On Tue, May 17, 2011 at 3:15 PM, Alexander Bertram
<[email protected]> wrote:
> Great question!
> FYI, this is renjin's implementation of a Thunk or "Promise" as it's
> called in R. The only difference
> is that the context needs to be provided to access the variables that
> were in scope when the thunk was created.
> My question for the JVM-niks out there is how feasable is it create a
> new jvm class for each thunk or function value?
> When you write a function in scala or clojure, does this get compiled
> into a new, separate class?
I don't know about Scala, but I know that in ABCL it does get compiled
to a new class, and I think in Clojure it's the same.
> I know invokedynamic will solve a lot of these problems, but in
> targeting java 6, is it worth economizing on the number of class,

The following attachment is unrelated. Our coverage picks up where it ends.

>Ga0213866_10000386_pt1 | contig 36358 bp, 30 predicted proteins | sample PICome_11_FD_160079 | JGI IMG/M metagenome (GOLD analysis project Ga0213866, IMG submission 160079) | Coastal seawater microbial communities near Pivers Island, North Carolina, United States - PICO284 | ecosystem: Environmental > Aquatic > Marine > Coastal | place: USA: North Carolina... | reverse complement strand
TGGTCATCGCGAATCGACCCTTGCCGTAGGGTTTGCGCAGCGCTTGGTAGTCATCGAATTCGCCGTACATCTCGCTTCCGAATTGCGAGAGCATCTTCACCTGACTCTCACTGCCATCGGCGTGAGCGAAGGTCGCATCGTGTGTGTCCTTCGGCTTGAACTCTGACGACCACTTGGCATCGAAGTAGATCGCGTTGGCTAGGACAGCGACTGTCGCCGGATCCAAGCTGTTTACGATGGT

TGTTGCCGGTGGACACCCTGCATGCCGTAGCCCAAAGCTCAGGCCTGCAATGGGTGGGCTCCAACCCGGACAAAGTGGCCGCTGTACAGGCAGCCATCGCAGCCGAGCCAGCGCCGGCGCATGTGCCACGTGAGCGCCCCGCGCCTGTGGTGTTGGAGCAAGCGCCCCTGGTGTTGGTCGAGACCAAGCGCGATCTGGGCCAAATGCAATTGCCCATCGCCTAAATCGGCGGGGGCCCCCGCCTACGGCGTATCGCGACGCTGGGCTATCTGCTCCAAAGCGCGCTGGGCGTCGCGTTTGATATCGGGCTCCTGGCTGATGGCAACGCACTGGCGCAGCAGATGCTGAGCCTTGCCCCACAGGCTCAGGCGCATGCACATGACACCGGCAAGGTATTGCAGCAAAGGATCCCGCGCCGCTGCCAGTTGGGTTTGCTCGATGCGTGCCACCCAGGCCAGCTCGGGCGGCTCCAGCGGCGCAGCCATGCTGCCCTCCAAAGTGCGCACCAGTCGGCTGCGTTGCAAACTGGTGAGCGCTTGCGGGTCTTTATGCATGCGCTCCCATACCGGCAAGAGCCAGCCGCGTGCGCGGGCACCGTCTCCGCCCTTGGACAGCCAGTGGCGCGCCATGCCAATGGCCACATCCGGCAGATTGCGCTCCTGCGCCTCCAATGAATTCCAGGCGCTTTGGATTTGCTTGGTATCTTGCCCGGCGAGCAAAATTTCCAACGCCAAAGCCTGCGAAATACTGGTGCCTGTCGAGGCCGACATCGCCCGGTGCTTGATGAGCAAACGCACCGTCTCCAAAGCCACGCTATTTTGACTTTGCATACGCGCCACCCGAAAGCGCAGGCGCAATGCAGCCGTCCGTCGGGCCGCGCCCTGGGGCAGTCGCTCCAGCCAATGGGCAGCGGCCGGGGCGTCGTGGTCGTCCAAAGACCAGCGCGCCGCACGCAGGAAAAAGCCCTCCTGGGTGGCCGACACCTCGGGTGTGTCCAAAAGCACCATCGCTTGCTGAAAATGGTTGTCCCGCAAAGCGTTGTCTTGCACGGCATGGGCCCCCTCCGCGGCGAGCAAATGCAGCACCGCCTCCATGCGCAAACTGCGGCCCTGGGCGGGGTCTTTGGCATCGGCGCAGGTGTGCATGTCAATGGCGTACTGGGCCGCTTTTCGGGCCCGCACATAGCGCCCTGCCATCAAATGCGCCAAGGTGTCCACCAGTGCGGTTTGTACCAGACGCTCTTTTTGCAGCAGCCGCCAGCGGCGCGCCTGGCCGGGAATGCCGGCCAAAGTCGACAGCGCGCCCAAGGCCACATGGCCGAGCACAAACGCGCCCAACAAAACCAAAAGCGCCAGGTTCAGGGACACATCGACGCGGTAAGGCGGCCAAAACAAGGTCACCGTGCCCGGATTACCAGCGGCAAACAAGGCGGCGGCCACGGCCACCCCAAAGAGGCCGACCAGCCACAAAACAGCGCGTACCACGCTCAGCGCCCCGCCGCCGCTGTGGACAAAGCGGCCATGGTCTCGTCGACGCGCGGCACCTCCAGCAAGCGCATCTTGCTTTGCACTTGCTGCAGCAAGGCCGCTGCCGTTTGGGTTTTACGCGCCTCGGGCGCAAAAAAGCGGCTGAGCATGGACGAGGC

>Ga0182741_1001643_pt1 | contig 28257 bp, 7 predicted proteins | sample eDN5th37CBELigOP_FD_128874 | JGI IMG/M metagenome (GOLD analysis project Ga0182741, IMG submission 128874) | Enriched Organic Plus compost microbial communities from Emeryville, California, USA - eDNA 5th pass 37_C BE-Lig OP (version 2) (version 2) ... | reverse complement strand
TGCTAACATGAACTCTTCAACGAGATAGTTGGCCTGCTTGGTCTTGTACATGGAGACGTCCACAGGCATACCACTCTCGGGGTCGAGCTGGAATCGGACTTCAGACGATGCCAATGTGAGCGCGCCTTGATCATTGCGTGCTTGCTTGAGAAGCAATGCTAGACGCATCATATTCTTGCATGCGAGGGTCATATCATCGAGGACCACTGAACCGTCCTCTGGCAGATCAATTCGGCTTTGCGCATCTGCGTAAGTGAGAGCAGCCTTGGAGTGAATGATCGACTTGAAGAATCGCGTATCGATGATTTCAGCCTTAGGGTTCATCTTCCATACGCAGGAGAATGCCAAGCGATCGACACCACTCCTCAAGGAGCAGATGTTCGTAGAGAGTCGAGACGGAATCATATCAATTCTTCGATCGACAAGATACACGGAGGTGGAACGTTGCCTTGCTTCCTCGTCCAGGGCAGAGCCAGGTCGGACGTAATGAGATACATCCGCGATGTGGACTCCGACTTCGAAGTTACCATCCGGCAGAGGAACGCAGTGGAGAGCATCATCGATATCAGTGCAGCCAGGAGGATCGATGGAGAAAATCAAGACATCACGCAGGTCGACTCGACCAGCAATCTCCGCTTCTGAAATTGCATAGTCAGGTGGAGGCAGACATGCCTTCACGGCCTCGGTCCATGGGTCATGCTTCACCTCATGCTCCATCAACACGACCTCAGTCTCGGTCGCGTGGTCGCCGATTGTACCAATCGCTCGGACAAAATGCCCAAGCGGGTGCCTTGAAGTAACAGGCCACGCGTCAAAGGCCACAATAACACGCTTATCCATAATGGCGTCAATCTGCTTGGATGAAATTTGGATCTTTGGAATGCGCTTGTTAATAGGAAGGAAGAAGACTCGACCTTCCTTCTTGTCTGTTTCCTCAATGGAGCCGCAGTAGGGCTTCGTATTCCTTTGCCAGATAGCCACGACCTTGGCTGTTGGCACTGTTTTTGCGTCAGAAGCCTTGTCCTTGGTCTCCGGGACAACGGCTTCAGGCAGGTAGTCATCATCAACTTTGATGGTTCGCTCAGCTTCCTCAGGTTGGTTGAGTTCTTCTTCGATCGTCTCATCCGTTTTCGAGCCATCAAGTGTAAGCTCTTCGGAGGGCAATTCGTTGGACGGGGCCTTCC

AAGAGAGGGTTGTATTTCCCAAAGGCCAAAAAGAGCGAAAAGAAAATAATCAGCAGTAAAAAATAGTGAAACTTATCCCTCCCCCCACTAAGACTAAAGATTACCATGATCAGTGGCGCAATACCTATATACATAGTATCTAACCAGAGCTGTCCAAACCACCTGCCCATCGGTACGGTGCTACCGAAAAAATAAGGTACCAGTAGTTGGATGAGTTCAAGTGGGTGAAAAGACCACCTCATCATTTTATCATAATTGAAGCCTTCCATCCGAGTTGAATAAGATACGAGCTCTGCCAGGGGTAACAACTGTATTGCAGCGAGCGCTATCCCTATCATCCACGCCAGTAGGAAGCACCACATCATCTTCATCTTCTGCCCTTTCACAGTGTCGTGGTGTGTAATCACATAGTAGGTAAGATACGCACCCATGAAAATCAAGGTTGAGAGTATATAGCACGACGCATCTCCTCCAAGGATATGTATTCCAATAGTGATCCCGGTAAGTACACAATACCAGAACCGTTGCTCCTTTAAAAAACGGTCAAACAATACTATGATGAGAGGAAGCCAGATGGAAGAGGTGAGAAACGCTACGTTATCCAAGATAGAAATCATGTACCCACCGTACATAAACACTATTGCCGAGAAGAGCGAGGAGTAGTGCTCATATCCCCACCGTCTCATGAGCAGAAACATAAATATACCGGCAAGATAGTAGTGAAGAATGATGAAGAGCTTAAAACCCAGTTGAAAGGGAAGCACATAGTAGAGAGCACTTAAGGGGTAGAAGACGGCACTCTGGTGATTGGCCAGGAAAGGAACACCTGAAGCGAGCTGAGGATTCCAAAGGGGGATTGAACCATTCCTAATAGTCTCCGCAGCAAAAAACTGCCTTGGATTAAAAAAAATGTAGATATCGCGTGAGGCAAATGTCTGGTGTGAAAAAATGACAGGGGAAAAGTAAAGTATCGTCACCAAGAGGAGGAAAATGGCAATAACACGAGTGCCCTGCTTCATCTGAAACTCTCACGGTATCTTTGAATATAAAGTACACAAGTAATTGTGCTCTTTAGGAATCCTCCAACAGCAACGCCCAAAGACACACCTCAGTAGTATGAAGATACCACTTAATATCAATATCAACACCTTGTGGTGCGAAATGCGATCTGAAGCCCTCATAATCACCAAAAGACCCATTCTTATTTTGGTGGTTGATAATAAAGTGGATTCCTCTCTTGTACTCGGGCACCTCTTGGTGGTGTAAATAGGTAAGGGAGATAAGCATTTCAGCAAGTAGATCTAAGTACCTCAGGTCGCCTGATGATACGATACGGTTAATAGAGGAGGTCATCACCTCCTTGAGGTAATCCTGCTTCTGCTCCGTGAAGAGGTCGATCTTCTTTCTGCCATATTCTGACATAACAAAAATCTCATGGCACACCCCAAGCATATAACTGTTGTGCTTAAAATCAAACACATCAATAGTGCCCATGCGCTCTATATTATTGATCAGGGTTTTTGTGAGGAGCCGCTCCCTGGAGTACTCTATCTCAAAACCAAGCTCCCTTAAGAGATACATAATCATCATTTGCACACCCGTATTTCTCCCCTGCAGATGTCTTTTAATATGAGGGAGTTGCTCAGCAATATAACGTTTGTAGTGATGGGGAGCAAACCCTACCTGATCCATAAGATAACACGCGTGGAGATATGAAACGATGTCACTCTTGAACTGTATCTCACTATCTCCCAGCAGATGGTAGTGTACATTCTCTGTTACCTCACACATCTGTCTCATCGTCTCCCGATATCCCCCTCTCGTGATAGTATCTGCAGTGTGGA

> using for example reflection to dispatch a function call to a static
It depends. Reflection impacts very negatively on runtime performance.
Having a great number of classes consumes more memory and makes
startup slower (if you're loading a lot of them at startup), but
should be otherwise ininfluent on performance (gurus, please correct
me if I'm wrong). So at compile-time it's generally better to generate
classes than to generate code that uses reflection. Generating new
classes on the fly at runtime, instead, is certainly slower than
reflectively calling a method, so it may make sense for one-off
functions that call pre-existing code to use reflection rather than
generate a new class that will be subsequently thrown away. However,
that seems to be a pretty narrow case that's not worth addressing -
but I don't know how functions are typically used in R, so I can't
really comment about that.
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